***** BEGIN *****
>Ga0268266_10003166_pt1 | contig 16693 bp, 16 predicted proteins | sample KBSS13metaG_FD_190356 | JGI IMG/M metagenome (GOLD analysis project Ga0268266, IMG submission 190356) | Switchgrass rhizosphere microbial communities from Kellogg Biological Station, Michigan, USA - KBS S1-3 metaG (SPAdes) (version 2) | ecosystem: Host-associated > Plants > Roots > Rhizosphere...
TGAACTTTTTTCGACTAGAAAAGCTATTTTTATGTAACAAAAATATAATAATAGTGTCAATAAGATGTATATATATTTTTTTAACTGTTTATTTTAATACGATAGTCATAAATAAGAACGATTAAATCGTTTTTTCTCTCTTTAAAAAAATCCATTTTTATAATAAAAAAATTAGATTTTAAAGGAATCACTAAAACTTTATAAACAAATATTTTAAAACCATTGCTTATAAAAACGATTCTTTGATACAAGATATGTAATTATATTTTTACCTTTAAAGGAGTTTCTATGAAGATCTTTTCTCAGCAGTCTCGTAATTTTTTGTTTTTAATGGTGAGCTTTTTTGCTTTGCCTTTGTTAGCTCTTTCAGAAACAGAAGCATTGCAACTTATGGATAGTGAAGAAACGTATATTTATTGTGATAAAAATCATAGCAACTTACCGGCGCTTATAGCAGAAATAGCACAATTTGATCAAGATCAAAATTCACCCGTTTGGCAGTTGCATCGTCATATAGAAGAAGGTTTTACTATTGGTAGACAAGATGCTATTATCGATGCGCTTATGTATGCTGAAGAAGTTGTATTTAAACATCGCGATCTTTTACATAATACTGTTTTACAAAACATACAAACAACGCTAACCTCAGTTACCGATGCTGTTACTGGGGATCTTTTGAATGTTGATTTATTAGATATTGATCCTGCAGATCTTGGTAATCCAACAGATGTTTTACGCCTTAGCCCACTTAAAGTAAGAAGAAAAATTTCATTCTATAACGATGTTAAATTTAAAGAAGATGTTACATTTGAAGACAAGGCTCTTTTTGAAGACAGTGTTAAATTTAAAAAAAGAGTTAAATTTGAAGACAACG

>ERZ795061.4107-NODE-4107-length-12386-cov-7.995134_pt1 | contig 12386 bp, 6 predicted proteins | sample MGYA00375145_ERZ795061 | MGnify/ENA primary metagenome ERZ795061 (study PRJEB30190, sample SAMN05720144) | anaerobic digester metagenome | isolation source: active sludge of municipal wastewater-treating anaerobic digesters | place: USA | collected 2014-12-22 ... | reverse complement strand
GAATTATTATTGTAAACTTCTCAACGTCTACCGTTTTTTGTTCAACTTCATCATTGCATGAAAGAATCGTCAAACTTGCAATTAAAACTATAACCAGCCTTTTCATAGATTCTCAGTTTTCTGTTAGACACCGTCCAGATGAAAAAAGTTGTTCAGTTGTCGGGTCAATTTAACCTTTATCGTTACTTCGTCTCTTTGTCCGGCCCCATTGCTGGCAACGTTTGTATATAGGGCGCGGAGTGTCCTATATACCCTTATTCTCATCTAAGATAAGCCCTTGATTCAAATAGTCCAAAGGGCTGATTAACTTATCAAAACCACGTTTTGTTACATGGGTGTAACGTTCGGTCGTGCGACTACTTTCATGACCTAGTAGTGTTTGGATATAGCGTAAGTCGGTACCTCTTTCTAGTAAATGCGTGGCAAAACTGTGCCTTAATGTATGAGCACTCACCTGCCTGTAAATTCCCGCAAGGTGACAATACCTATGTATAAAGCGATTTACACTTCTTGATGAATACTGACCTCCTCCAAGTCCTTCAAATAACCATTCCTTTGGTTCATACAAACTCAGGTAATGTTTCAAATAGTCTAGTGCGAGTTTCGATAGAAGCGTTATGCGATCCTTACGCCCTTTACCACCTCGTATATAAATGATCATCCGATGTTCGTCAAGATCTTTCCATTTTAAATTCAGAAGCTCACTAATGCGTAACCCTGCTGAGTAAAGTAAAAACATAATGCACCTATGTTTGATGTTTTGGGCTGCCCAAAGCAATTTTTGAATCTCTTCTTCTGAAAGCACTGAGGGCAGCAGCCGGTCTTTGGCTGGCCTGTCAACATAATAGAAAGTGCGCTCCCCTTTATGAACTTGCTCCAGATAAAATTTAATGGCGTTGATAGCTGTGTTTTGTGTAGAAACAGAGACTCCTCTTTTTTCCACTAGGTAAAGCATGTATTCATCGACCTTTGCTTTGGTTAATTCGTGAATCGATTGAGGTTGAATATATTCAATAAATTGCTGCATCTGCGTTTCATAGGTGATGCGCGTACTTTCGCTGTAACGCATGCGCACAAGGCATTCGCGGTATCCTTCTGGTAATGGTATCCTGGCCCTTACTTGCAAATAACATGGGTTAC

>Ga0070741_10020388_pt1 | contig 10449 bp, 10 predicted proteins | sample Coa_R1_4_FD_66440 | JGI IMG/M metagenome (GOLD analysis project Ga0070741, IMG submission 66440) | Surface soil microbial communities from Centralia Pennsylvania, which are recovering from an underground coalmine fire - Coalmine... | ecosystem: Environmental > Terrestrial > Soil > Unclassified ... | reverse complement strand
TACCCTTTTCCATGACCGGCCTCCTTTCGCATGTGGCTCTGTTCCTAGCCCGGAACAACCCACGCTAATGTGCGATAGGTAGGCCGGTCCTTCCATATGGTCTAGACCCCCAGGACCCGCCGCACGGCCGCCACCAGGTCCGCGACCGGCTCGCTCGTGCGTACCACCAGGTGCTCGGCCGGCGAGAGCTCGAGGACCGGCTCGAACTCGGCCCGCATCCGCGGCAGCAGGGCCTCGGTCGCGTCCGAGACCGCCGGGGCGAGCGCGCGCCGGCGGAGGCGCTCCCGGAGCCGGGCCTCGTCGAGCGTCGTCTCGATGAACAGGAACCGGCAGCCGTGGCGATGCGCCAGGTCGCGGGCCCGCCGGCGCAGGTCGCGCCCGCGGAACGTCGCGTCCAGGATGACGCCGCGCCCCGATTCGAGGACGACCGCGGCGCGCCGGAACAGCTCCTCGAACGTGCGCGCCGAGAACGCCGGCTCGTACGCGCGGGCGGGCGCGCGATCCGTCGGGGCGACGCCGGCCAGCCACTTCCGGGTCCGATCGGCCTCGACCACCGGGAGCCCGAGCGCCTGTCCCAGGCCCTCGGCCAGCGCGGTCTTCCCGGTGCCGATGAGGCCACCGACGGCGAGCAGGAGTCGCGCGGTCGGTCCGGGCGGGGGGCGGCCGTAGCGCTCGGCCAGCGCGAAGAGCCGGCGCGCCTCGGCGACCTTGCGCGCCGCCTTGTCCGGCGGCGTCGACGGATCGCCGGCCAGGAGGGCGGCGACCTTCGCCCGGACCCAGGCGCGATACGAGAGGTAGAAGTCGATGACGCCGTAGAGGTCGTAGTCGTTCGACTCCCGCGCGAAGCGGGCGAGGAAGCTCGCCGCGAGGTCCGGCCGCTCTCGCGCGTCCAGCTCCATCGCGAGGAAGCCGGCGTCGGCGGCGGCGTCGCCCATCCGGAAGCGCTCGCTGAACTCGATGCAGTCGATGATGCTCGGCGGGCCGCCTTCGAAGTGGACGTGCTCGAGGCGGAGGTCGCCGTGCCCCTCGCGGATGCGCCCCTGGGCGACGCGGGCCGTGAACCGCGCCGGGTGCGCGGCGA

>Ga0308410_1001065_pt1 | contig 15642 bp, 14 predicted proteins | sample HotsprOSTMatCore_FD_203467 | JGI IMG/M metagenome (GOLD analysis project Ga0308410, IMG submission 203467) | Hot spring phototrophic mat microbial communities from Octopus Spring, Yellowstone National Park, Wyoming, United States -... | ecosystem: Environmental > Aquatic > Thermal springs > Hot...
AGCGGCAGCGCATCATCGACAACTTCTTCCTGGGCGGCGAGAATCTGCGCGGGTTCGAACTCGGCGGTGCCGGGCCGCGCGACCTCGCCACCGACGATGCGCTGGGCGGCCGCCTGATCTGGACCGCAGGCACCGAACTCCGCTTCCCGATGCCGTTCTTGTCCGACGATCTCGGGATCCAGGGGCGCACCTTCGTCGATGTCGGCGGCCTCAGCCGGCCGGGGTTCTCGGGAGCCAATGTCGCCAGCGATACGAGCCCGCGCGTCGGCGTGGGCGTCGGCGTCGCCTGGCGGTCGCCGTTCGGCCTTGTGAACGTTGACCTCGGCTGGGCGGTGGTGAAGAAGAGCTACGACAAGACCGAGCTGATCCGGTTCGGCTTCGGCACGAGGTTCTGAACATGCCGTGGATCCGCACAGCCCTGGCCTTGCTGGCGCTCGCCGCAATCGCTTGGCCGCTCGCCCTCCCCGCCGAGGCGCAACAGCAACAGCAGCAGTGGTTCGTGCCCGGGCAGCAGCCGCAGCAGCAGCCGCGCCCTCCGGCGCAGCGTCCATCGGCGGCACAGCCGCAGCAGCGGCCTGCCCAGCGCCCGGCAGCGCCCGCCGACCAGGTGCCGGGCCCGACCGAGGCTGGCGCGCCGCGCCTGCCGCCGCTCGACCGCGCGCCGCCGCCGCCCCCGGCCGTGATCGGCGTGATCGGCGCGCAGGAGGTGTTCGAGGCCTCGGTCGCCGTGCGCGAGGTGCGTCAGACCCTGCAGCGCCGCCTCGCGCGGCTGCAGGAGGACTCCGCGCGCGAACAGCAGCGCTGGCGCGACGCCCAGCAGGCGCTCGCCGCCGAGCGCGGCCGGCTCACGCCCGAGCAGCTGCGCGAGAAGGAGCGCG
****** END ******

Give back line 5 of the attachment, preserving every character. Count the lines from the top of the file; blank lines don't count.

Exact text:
>Ga0070741_10020388_pt1 | contig 10449 bp, 10 predicted proteins | sample Coa_R1_4_FD_66440 | JGI IMG/M metagenome (GOLD analysis project Ga0070741, IMG submission 66440) | Surface soil microbial communities from Centralia Pennsylvania, which are recovering from an underground coalmine fire - Coalmine... | ecosystem: Environmental > Terrestrial > Soil > Unclassified ... | reverse complement strand